Lot 43
  • 43


400,000 - 600,000 GBP
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  • Takashi Murakami
  • Panda
  • signed, numbered 3/3 and variously inscribed on the underside of the left ear
  • fibreglass with antique Louis Vuitton trunk
  • sculpture with trunk: 231 by 163 by 113 cm. 91 by 64 1/8 by 44 1/2 in.
  • overall with plinth: 256 by 163 by 120 cm. 100 3/4 by 64 1/8 by 47 1/4 in.
  • Executed in 2003, this work is number 3 from an edition of 3, each with a unique Louis Vuitton trunk.


The Artist
Blum & Poe, Los Angeles
Acquired from the above by the present owner in 2003


New York, Marianne Boesky Gallery, Takashi Murakami: Superflat Monogrami, April - May 2003 (edition no. unknown)
Los Angeles, Blum & Poe, Takashi Murakami: Inochi, May - June 2004 (the present work)
Gateshead, BALTIC Centre for Contemporary Art, Spank the Monkey, September 2006 - January 2007, p. 158, illustrated in colour (edition no. unknown)
Minneapolis, Minneapolis Institute of Art, on extended loan, May 2008 - October 2013 (the present work)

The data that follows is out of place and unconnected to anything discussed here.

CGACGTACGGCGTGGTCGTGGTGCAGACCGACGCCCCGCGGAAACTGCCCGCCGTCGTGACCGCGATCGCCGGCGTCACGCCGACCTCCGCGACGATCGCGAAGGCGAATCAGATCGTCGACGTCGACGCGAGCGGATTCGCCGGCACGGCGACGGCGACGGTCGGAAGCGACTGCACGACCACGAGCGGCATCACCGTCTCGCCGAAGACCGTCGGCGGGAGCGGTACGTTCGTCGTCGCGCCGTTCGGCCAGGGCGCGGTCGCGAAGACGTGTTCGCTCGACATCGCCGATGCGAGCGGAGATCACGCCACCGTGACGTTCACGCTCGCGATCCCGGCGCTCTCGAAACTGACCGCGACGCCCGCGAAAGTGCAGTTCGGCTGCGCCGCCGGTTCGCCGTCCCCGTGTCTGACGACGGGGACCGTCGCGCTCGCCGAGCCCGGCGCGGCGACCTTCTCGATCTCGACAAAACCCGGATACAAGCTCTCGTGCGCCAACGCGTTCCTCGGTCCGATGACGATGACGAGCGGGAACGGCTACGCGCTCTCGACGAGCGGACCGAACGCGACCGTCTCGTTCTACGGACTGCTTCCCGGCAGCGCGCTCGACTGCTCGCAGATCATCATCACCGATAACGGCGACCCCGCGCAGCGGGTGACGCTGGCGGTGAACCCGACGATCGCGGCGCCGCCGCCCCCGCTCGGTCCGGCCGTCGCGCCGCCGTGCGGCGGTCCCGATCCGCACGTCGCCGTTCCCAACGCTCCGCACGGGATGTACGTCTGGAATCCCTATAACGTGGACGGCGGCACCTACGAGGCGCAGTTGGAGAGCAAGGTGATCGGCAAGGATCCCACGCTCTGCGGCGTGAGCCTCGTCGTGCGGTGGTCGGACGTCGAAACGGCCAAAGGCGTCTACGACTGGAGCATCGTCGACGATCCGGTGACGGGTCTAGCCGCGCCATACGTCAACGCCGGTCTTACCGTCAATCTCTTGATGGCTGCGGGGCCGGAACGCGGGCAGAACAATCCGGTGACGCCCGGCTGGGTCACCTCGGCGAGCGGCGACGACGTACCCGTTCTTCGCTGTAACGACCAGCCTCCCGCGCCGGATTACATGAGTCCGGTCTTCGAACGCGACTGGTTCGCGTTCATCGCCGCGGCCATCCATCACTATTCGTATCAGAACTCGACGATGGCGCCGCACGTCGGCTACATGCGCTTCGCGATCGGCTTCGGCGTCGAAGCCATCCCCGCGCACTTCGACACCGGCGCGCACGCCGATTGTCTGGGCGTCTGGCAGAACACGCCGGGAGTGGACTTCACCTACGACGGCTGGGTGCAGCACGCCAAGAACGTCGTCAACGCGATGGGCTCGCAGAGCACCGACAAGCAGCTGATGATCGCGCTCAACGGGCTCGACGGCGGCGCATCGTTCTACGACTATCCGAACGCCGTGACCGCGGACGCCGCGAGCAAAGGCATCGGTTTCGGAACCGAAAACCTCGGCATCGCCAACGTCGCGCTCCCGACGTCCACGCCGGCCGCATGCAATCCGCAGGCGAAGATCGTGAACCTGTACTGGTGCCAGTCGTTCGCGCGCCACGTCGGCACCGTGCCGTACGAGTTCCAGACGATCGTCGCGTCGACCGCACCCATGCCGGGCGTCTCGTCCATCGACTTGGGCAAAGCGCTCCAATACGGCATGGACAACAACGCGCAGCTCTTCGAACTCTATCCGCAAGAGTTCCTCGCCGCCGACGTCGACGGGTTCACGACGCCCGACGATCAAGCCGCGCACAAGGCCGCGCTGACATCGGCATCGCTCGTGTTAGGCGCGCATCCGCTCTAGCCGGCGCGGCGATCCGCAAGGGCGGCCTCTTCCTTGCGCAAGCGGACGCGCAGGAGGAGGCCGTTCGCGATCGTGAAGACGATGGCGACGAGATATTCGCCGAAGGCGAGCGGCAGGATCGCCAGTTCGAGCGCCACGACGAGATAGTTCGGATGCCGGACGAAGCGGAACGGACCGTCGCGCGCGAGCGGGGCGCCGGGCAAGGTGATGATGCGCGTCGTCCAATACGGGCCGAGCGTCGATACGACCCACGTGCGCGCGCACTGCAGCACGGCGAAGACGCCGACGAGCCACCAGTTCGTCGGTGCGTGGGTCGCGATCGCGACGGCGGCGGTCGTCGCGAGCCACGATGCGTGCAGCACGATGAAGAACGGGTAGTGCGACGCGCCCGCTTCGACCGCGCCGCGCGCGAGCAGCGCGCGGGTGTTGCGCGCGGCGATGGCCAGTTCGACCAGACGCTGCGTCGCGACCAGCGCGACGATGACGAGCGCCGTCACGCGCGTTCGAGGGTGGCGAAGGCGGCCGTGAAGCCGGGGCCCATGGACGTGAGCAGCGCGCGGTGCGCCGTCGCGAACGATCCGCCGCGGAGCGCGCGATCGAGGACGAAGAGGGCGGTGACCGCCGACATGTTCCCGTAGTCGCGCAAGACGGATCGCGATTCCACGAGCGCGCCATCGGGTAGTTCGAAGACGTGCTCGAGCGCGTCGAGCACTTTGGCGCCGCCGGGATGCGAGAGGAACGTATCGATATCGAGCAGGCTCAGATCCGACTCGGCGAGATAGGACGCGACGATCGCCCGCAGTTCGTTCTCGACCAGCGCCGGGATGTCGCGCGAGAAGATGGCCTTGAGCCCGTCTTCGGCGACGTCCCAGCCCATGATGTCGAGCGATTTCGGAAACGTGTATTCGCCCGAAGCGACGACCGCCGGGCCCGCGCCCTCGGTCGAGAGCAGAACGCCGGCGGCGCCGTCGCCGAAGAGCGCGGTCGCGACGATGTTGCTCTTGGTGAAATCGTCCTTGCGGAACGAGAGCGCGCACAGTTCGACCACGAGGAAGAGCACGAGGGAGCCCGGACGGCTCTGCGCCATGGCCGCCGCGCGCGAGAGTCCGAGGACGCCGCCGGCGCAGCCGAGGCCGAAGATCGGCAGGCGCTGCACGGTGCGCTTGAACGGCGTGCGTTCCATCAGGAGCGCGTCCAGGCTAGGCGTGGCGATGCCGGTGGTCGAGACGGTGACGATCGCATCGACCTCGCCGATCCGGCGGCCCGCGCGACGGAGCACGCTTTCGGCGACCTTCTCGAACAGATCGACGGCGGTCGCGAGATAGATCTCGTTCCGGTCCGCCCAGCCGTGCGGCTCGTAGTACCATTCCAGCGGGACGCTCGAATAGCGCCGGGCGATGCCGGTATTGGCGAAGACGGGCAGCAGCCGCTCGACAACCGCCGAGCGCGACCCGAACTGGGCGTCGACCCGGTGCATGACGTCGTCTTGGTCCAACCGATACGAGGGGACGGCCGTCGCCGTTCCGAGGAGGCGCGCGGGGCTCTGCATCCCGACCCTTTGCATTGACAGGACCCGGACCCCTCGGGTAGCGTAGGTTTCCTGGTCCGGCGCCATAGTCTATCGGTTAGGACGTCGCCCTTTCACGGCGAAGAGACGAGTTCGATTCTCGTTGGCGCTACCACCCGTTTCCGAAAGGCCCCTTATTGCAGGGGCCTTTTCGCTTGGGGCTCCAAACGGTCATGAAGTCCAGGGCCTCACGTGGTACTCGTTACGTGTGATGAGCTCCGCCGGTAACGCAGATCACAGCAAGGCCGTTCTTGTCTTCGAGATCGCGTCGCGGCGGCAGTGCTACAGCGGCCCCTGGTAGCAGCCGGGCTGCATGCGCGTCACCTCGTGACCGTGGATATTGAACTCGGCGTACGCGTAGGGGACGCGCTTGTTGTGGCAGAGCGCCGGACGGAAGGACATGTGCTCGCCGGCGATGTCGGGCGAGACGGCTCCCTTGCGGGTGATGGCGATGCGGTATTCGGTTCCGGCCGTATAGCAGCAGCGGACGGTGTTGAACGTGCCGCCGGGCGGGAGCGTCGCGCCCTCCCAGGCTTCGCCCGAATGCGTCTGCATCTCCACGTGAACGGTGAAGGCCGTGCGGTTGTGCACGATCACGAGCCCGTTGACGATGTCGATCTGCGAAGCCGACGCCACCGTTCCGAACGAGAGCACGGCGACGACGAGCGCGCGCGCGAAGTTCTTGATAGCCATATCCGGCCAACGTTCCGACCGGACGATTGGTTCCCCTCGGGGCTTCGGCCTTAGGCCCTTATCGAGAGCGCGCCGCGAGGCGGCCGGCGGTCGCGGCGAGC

Minneapolis, Minneapolis Institute of Art, Until Now: Collecting the New (1960 - 2010), April - August 2010 (edition no. unknown)
Doha, The Qatar Museums Al Riwaq, Murakami – Ego, February - June 2012, p. 231, illustrated in colour (edition no. unknown)
Minneapolis, Minneapolis Institute of Art, In Focus: Contemporary Japan, December 2017 - August 2018 (the present work)


Paul Mattick, ‘Review: Takashi Murakami at Marianne Boesky’, Art in America, January 2004, p. 108, illustrated in colour (edition no. unknown)
Exh. Cat., Los Angeles, The Museum of Contemporary Art (and travelling), ©MURAKAMI, 2007, p. 34, illustrated in colour (edition no. unknown)


Colour: The colours in the catalogue illustration are fairy accurate, although they are more vibrant in the original. Condition: This work is in very good condition. Close inspection reveals some minute scratches to the surface of the work, particularly to the red surface at the top of the back of the head, and on the purple surface of the outer left ear. Further close inspection reveals a few intermittent and minor scuff marks and accretions in isolated places, and a few minute chips, most notably one to the pink surface at the back underside towards the legs. The Louis Vuitton trunk, which acts as a base for the sculpture, is in very good condition. The condition of the trunk is as expected from a vintage, used piece of luggage, and has signs of wear due to past use. No restoration is apparent when examined under ultraviolet light.